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Stock market tumbles

Economic think-tank fears falling confidence

As political confrontation heated up yesterday, the stock market tumbled and the country's leading think-tank was forced to trim prospects for economic growth.

The Stock Exchange of Thailand (SET) Index plunged 2.7 per cent, dampened by a brawl between the People's Alliance for Democracy (PAD) and supporters of the government's proposed constitutional amendments, in line with a sharp fall on Wall Street and regional stock exchanges.

The stock market fall was also aggravated by a report that the Energy Ministry had asked oil companies to cut the ex-factory price of diesel by up to Bt1 a litre. The money gained from the oil companies will be used to alleviate the burden of high prices on consumers.

The SET Index took a nosedive at yesterday's opening bell and headed further south to the day's trough of 851.65 points, or a 2.7-per-cent slump, before retreating slightly to close the day at 856.8, a 2.15-per-cent drop.

Although Thailand's economy grew at a high pace of 6 per cent in the first quarter, the National Economic and Social Development Board (NESDB) yesterday kept its forecast for the full year's economic growth unchanged at 4.5-5.5 per cent amid grave concern over a sharp fall in consumer and business confidence.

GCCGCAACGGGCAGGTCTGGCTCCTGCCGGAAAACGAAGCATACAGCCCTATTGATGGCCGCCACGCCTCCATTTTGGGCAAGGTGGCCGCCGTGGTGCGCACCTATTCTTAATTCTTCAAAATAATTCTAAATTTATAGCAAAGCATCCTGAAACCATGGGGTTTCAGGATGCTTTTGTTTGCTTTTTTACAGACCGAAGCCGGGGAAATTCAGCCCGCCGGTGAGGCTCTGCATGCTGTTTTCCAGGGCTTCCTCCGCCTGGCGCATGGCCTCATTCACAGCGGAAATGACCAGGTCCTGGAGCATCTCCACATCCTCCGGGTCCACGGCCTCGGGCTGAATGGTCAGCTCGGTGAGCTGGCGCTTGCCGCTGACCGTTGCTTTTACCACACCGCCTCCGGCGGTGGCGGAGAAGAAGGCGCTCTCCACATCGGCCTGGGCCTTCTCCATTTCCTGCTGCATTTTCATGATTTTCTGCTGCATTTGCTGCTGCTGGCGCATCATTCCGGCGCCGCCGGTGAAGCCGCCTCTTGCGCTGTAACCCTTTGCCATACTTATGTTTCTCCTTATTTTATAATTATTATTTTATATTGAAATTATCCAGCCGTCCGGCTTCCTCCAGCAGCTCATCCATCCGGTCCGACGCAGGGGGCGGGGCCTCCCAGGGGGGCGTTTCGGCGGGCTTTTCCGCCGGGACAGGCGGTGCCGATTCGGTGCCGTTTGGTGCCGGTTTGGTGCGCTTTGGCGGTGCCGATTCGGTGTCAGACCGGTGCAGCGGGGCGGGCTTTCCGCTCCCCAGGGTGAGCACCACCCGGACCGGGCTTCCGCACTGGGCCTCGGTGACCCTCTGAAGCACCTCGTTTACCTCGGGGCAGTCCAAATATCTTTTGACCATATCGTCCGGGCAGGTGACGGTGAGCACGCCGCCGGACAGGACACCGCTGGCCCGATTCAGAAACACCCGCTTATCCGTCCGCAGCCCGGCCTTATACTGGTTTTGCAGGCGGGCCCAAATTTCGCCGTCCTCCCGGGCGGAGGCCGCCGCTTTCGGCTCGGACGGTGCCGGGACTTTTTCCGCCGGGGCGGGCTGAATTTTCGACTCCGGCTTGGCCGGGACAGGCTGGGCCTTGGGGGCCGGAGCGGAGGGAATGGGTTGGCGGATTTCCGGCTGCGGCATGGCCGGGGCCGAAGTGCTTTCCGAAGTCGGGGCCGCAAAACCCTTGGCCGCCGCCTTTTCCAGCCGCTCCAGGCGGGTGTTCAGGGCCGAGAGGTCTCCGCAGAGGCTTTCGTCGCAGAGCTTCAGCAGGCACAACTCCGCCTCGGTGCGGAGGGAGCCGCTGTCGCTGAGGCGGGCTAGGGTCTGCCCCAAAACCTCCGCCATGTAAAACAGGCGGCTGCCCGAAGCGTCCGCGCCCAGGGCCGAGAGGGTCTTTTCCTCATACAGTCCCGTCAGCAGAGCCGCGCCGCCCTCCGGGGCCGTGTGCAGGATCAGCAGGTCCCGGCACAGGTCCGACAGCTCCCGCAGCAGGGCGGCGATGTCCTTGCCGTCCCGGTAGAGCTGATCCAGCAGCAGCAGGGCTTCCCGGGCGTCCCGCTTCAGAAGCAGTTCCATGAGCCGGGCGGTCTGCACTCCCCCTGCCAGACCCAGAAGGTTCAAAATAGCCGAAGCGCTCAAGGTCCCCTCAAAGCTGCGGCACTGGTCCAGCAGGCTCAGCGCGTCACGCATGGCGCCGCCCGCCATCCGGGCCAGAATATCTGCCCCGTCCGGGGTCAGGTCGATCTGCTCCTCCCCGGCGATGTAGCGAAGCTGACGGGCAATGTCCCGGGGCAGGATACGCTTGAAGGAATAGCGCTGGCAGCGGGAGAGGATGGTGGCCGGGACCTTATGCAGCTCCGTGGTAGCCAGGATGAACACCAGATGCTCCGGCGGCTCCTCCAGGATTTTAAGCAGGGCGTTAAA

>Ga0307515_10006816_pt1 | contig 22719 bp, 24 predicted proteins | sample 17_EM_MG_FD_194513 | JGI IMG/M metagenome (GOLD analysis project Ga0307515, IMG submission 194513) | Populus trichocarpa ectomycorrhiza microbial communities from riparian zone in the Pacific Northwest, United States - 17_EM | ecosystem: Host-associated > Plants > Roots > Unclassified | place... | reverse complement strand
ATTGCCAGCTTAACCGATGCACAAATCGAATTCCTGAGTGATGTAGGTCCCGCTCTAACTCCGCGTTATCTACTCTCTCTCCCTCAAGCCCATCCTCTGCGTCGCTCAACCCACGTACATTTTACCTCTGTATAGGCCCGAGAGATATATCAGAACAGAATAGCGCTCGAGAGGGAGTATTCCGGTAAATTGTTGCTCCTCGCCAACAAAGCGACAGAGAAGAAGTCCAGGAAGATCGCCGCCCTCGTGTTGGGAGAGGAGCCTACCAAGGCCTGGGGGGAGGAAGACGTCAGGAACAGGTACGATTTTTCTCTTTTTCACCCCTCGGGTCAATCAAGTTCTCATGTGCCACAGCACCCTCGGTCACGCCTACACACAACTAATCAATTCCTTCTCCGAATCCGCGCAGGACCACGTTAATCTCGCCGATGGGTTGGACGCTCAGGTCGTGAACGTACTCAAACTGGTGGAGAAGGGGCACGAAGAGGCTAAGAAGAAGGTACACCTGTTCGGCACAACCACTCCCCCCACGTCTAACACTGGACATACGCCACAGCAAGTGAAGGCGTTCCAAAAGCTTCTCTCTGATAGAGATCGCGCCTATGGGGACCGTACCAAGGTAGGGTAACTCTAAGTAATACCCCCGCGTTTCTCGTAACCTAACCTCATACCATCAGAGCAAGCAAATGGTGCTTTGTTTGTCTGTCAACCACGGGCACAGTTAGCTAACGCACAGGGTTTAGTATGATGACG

NESDB secretary-general Ampon Kittiampon said if confidence remained intact, the economy could grow 5-5.5 per cent - or even 6 per cent.

He expressed concern that the current situation would bring a repeat of conditions in 2006, when political turmoil tremendously dampened business and consumer confidence and dragged growth down.

"We just decided last Saturday to hold the economic-growth projection, even though there is an 80-per-cent probability the economy will grow at a higher rate than 5 per cent," he said. "Confidence is the risk factor that cannot be calculated in the equation."

Asian stock markets fell across the board yesterday, in a range of 0.31-3 per cent.

"The local political factor is the main factor driving the Thai stock market," said Asia Plus Securities senior vice president Therdsak Thaveeteeratham.

"By chance, stock markets abroad also slumped. Foreign investors in the past were net buyers of Thai shares, but the political situation has prompted them to lock in profits."

The PAD yesterday notified its intention to launch impeachment proceedings against sponsors of the parliamentary motion on the proposed charter rewrite.

"The PAD is ready to begin the signature campaign to solicit the endorsement of 20,000 voters to remove the House Speaker, MPs and senators who co-signed the motion to amend the charter," said PAD leader Somsak Kosaisuk.

In a plea to the public, Bank of Thailand Deputy Governor Atchana Waiquamdee said Thais should not allow political factors to worsen the economy after it had been hurt for two years. The economy currently needs domestic demand to maintain economic growth momentum while exports are at risk, she said.



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